The Kamikaze Attack on the USS Braine, May 27, 1945

Today’s post is by Joseph P. Keefe, Archives Specialist at the National Archives at Boston. The USS Braine was a twenty-one-ton Fletcher class destroyer which had been built and launched at the Bath Iron Works in Bath, Maine in March of 1943. Following her participation in General Douglas MacArthur’s campaign to retake the Philippines, the … Continue reading The Kamikaze Attack on the USS Braine, May 27, 1945

The United States vs the Ship Bat: A Civil War Prize Case

Today’s post is by Joseph P. Keefe, Archives Specialist at the National Archives at Boston. When the American Civil War broke out on April 12, 1861, the newly formed Confederate States of America had no ships to speak of in its navy. In the months leading up to the war, the Confederate government sought the … Continue reading The United States vs the Ship Bat: A Civil War Prize Case

Architectural Drawing of a lighthouse showing a plan and elevation view. National Archives Identifier: 85967585

Winslow Lewis and the Expansion of Early Federal Lighthouses

By Andrew Begley, Archives Specialist at the National Archives at Boston When the First Congress passed “An Act for the establishment and support of Lighthouses, Beacons, Buoys, and Public Piers” on August 7, 1789, there were only twelve lighthouses illuminating the shores of the newly formed nation. By 1842, that number had grown to 250. … Continue reading Winslow Lewis and the Expansion of Early Federal Lighthouses

Over 650 Newly Digitized Navy Logbooks in the National Archives Catalog

Today's post was written by Gina Perry, Archives Specialist at the National Archives in Washington, DC It was 70 degrees early in the morning on April 24, 1862, according to that day’s entry in the logbook of the U.S.S. Hartford, as the ship sailed its way up the mouth of the Mississippi River: “From 4 … Continue reading Over 650 Newly Digitized Navy Logbooks in the National Archives Catalog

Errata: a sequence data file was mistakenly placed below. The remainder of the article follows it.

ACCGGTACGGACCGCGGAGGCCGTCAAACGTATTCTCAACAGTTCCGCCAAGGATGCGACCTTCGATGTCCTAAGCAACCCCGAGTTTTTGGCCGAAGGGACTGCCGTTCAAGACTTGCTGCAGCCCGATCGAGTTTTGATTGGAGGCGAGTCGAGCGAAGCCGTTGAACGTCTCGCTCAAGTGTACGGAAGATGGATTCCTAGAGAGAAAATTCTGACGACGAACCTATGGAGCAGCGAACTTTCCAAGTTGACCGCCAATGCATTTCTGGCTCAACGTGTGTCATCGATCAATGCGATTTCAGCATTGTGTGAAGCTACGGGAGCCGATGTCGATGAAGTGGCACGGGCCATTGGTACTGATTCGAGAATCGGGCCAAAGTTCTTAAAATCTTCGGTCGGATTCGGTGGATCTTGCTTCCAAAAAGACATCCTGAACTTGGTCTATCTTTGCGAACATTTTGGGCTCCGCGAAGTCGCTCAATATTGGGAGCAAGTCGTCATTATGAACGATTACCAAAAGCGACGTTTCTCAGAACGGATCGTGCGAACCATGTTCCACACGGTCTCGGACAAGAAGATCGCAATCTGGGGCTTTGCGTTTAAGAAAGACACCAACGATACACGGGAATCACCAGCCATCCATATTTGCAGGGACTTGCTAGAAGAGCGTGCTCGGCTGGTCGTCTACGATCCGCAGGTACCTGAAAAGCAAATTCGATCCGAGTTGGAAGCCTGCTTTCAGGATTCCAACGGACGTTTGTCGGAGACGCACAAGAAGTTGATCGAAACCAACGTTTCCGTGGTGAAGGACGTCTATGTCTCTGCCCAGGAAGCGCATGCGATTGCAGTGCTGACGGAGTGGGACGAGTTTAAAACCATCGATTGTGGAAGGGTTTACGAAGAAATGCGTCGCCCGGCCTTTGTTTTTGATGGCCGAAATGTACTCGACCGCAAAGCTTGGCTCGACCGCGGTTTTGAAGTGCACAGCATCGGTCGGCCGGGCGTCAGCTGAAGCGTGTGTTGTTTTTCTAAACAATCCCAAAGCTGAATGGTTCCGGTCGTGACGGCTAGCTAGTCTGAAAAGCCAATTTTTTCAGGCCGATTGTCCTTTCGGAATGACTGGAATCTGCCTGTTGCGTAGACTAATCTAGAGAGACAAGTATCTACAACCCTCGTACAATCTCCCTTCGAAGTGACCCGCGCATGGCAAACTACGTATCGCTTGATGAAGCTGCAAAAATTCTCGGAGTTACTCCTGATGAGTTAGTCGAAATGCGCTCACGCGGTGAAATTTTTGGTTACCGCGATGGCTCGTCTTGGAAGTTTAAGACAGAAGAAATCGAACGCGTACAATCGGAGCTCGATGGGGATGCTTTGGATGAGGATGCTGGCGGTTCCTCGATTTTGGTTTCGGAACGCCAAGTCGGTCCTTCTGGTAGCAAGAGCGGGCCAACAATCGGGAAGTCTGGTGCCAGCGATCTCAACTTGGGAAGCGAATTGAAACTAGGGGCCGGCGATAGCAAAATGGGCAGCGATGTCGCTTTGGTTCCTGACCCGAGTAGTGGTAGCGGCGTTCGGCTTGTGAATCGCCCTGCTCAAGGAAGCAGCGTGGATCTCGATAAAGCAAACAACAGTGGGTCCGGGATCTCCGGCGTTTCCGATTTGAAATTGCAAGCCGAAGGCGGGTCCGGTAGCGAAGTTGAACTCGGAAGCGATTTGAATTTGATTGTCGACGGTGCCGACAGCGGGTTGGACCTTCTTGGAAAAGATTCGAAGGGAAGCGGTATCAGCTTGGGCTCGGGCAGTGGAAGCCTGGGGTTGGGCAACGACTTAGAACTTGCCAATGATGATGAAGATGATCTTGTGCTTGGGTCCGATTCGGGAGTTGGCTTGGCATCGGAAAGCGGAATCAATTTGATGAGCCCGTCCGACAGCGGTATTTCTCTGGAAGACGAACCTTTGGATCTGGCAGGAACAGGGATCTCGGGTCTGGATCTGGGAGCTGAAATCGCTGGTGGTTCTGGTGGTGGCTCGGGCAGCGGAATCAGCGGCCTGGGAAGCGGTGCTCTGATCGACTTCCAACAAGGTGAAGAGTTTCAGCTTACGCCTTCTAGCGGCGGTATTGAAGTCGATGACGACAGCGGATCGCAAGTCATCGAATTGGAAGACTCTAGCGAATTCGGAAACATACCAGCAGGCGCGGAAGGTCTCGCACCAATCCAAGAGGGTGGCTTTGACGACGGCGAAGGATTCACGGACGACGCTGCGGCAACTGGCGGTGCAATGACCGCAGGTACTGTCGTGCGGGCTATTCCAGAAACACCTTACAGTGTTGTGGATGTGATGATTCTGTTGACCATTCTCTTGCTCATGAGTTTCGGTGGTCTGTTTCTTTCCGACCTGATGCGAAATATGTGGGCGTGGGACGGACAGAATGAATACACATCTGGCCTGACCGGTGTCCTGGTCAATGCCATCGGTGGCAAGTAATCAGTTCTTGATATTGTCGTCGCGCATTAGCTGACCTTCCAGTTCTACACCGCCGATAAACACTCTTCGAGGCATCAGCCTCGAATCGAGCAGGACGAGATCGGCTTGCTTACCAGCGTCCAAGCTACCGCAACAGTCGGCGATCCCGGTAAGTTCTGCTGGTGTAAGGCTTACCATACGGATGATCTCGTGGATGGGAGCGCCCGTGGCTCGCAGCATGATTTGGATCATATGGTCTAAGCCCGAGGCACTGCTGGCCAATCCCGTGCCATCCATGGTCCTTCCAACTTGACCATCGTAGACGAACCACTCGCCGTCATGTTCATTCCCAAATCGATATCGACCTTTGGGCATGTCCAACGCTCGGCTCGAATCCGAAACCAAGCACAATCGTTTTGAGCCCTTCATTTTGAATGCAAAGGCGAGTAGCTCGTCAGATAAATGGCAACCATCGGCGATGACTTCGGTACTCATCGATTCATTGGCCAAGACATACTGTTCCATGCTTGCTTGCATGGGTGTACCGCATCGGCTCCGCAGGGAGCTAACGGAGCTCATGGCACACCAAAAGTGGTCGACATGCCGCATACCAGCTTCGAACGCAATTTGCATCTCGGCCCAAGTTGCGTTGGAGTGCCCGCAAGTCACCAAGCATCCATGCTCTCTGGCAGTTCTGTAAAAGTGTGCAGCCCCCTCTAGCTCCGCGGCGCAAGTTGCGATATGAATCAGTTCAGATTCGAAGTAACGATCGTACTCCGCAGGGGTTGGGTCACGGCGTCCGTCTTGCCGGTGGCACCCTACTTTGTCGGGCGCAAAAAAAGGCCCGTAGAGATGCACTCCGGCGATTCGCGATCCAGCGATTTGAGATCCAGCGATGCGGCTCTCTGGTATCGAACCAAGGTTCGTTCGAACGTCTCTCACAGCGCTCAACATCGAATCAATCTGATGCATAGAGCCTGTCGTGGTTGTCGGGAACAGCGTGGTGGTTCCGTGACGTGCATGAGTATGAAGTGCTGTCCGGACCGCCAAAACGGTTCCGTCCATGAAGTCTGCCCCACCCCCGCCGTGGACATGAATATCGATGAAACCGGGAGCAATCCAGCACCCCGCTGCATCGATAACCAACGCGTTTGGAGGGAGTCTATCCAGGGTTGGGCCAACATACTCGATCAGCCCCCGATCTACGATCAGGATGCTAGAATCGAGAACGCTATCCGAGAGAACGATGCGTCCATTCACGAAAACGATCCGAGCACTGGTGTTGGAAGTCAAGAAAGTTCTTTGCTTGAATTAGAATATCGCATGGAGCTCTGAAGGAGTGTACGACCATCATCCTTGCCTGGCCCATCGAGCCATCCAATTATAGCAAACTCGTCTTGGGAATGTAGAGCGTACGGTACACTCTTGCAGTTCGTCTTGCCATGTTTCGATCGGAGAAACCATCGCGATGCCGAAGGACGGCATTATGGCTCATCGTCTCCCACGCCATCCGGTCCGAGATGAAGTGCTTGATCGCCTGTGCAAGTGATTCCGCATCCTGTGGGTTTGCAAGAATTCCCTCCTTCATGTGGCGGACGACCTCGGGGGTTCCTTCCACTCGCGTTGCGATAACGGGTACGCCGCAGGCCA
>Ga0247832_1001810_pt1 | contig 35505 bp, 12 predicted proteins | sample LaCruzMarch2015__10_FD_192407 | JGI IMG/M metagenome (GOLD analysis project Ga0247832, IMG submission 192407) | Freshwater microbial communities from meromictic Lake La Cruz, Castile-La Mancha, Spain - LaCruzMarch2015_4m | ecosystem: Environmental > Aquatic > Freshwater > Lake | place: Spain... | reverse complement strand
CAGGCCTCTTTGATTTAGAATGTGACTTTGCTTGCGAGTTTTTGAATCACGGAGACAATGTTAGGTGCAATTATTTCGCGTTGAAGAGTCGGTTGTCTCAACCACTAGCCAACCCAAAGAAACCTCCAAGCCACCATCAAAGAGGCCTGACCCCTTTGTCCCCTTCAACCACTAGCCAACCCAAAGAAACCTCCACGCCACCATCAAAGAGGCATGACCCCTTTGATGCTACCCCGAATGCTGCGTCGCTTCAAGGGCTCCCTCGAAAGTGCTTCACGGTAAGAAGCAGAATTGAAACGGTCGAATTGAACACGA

The Closed Door of Justice: African American Nurses and the Fight for Naval Service

Today's post is written by Alicia Henneberry, Archives Specialist at the National Archives at College Park, MD. Commissioning ceremony in which Phyllis Dailey, second from right, became the first black nurse in the Navy Nursing Corps. March 8, 1945. NAID 520618. In October 1908, twenty nurses reported for duty at the Naval Medical School Hospital … Continue reading The Closed Door of Justice: African American Nurses and the Fight for Naval Service

April is National Poetry Month! Let’s enjoy some USCG poems

Today's post was written by me, M. Marie Maxwell, an Archives Specialist at the National Archives in Washington, DC. Although normally I work in Textual Processing, I am engaged in a short detail with the Archives' Innovation Hub in the same Washington, DC location. It's April. Spring is springing. Birds are singing. Poetry is in … Continue reading April is National Poetry Month! Let’s enjoy some USCG poems

Image of the First Twenty Navy Nurses Appointed in 1908. Sara M. Cox is identified by the red oval.

Navy Nurse Sara M. Cox

Today’s post is by Anna Csar, Expert Archives Technician at the National Personnel Records Center in St. Louis and Chair of the Women’s Affinity Group for the National Archives and Records Administration Sara M. Cox was an Army contract nurse during the Spanish-American War before joining the Army Nurse Corps in 1901, and then re-signing … Continue reading Navy Nurse Sara M. Cox

Images of Camp 17.

The General Courts Martial of Lieutenant Commander Edward N. Little

Today’s post is written by William Green, Archives Technician in Textual Processing at the National Archives in Washington, DC U.S.  Navy Lieutenant Commander Edward N. Little was a prisoner of war (POW) from April 1942 until August 1945, as one of the nearly 30,000 Americans interned by the Japanese during World War II. Having survived … Continue reading The General Courts Martial of Lieutenant Commander Edward N. Little

The Sinking of the Japanese Submarine I-1 off of Guadalcanal and the Recovery of its Secret Documents

Today’s post is written by Dr. Greg Bradsher, Senior Archivist at the National Archives at College Park Just a little over 75 years ago, in early August 1942, American forces landed on Guadalcanal with the mission of pushing the Japanese forces off the island.  By the end of December, the Imperial General Headquarters (IGH) decided … Continue reading The Sinking of the Japanese Submarine I-1 off of Guadalcanal and the Recovery of its Secret Documents

The Death of a Lady: The USS Lexington (CV-2) at the Battle of the Coral Sea, Part III: Battle Report

Today’s post is written by David Langbart, Archivist at the National Archives at College Park. This is the third, and final, in a series of posts on the fate of the USS Lexington at the Battle of the Coral Sea, May 8, 1942. The previous posts (1) described the Battle of the Coral Sea, included … Continue reading The Death of a Lady: The USS Lexington (CV-2) at the Battle of the Coral Sea, Part III: Battle Report